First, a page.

- King’s Fund review finds directors of public health working beyond core duties and influencing policy
- But warns of fragmentation of commissioning for services interlinked with the NHS
- Adds STPs “have not done well” at engaging public health teams
Public health can have the biggest “influence and impact” on decisions that affect the health of the population from within local government rather than the NHS, according to an independent review.
The report, published on Monday, said the transition of public health from the NHS to councils since 2013 has been broadly successful but added directors of public health are having more influence on approaches to children’s services and social care than other key areas, such as economic development and planning.
The review by David Buck, senior fellow, public health and inequality at the King’s Fund, was commissioned by the Local Government Association.
He said directors of public health are increasingly working beyond their core responsibilities for commissioning services through the public health grant and are influencing policy at both local and regional level.
However, he highlighted some fragmentation of commissioning, mostly affecting those services interlinked with the NHS, such as sexual health and drug and alcohol services.
Mr Buck called for stronger joint commissioning of these services between local government and the NHS which, alongside pooled budgets and “rewards sharing”, would help address an “incentive trap” where “pay offs” from successful innovation by councils largely benefit the NHS.
As reported by LGC, the report said while there has been an absence of high-quality studies that show the impact of public health’s move to local government, one recent study by the University of York suggested public health grant expenditure is three to four times as cost-effective in improving health than if the same money was handed to the NHS.
Mr Buck also said Public Health England “needs to do more to support local government to define, diagnose, and tackle unjustifiable variation in practice and impact on population health outcomes (taking into account differences in resources)”.
“It has the data and intelligence to do so and, with the support of the LGA, the NHS and other partners, needs to use them more actively,” he added.
Mr Buck said the review has taken place in the context of reductions in overall central government funding for councils and the public health grant, which is now £850m lower in real terms than in 2015-16.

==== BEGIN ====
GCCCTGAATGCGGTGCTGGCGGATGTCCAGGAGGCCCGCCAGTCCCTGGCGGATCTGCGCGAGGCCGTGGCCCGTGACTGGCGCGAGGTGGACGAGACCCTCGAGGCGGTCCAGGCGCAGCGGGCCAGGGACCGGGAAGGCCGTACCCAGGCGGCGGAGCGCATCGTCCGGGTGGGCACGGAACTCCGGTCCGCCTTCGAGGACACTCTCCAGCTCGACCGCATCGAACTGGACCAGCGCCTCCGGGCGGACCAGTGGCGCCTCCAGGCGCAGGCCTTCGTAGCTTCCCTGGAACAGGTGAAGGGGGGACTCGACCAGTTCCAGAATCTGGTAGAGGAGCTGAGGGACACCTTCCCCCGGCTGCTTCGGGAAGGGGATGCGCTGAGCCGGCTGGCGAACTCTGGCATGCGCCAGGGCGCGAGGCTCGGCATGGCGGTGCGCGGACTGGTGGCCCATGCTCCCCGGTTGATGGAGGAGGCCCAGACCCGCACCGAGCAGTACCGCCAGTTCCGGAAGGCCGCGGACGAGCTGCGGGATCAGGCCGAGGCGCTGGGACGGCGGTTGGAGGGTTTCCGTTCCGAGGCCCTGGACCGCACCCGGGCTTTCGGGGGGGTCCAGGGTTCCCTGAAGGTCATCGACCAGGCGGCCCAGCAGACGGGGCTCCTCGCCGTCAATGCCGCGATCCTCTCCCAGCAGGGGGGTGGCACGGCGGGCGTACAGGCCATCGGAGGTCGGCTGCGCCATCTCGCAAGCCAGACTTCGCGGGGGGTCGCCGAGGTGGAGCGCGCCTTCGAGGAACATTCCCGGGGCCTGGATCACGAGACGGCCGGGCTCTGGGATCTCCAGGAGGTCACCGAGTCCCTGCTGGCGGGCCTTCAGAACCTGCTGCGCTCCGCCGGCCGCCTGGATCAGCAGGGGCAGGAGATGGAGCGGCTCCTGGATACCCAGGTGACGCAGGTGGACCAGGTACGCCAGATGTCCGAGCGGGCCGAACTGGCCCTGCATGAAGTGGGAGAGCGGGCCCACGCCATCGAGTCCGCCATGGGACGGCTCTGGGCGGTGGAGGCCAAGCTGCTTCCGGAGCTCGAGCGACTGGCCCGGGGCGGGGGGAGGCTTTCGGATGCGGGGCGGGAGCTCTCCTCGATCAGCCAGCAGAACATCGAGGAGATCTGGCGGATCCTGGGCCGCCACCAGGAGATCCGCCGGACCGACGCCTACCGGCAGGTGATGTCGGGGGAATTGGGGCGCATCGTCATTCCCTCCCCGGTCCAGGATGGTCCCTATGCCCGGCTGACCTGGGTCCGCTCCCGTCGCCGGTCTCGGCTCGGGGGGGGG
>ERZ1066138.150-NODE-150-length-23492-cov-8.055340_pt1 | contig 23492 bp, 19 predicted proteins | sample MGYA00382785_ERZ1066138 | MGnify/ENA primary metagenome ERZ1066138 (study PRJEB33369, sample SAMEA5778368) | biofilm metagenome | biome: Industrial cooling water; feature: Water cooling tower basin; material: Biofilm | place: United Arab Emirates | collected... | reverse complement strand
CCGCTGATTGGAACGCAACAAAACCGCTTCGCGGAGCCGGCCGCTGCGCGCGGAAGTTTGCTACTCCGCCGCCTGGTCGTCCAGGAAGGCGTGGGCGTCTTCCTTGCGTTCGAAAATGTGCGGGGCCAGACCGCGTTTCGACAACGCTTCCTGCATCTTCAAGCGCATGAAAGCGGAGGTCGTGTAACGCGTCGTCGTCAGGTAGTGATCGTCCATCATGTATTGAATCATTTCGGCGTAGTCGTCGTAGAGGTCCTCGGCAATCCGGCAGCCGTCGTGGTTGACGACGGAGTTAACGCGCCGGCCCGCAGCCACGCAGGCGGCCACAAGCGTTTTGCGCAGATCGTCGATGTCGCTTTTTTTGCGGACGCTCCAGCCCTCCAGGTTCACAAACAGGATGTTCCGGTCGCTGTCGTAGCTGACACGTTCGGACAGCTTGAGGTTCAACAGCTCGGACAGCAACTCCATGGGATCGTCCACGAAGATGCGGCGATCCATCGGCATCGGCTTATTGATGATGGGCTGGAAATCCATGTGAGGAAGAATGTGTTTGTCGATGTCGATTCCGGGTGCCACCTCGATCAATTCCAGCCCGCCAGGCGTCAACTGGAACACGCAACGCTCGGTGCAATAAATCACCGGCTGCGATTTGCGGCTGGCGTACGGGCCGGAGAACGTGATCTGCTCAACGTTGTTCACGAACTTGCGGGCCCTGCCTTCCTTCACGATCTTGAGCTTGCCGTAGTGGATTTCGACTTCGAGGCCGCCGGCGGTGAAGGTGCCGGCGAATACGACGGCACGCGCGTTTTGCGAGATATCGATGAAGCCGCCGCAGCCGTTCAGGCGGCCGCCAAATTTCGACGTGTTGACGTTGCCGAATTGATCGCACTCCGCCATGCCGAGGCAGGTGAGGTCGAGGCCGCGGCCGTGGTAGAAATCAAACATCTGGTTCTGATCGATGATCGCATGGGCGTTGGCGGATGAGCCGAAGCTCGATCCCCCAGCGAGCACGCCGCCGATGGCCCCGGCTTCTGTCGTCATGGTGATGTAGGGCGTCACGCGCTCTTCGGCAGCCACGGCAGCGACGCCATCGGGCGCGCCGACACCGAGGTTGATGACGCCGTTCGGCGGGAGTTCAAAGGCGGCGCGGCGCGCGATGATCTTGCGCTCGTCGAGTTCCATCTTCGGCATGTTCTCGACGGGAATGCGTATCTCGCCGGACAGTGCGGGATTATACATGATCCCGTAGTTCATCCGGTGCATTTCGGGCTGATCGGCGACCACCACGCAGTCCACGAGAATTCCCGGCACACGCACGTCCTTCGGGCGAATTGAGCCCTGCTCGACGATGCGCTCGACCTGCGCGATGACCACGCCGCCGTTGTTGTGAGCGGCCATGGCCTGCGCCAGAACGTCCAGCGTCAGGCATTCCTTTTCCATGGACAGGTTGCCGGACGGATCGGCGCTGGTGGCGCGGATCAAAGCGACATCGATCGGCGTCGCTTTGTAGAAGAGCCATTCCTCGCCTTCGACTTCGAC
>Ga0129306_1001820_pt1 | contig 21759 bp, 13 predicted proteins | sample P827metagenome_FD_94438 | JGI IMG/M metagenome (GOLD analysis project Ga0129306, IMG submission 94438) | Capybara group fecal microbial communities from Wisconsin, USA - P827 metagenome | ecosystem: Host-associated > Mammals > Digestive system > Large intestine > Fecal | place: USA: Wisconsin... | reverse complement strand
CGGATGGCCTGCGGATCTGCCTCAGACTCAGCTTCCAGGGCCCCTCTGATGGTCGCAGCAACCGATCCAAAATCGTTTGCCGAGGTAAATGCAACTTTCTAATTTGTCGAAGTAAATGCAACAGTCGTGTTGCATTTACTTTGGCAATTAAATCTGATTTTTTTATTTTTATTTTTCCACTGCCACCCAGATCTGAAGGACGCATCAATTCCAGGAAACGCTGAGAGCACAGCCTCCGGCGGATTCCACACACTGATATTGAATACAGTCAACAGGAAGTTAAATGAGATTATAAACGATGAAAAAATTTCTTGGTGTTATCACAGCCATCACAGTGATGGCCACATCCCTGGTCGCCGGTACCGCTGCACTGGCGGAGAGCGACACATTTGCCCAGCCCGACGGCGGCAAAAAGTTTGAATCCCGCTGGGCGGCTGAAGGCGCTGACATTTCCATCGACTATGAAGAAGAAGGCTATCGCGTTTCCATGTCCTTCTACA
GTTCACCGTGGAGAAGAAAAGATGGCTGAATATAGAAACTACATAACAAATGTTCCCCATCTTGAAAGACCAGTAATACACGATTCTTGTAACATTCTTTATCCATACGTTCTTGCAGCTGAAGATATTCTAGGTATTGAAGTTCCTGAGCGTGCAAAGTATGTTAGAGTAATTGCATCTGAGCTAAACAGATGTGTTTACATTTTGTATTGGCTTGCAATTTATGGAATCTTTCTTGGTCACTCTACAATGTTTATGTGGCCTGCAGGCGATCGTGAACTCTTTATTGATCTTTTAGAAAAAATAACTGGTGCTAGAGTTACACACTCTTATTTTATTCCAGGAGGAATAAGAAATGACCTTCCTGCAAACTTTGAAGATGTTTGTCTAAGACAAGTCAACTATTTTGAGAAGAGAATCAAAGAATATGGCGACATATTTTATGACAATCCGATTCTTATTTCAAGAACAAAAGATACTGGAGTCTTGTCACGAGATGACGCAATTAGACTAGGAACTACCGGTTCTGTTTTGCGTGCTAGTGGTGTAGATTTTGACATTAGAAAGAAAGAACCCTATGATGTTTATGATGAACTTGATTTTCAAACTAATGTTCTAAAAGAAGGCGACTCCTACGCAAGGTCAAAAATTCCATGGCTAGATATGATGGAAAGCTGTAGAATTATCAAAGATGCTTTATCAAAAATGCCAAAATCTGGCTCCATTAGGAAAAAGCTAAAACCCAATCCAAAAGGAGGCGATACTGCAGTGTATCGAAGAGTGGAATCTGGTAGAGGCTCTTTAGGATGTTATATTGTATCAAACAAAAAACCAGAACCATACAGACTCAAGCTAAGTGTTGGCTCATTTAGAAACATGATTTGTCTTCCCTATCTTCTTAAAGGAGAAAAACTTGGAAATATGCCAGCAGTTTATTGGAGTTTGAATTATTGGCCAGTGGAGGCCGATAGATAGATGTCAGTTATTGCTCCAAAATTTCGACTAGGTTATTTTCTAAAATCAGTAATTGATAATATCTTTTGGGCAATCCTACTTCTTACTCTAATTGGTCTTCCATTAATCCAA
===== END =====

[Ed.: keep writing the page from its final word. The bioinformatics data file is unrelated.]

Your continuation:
“The success or otherwise of the public health reforms need to be judged within this funding context,” he said.
Despite the government’s promise of a real-terms increase in the grant for 2020-21, the exact level of which is yet to be confirmed. Mr Buck said an extra £1bn would be needed to restore the grant to 2015-16 levels in real terms.
He added: “Despite the funding challenge, the opportunities from, and in, local government for public health are huge.
“They range from supporting communities to take more control over their own health, developing and influencing the whole of local government’s functions for health, and the design and implementation of place-based population health systems as they take root.
“This requires a breadth of knowledge, influencing and relationship skills and the ability to work through others, across communities, organisations and sectors.
“Fortunately, these strengths and skills — and the ability to seed them with others — lie at the heart of what it is to be a modern public health professional.”
Mr Buck added evidence suggests largely NHS-led sustainability and transformation partnerships “have not done well” at engaging public health teams in efforts to integrate services and have lacked a focus on prevention.
“It is no accident that in those few where local authority chief executives have been in the lead there has been a much stronger focus on the wider determinants of health, such as housing, and stronger engagement with local government public health,” he added.
Responding to the report, chair of the Local Government Association’s community wellbeing board Ian Hudspeth (Con) said: “Public health is in the right place for decisions to be made, as this report confirms, but there is potential to achieve so much more with long-term, sustainable funding.”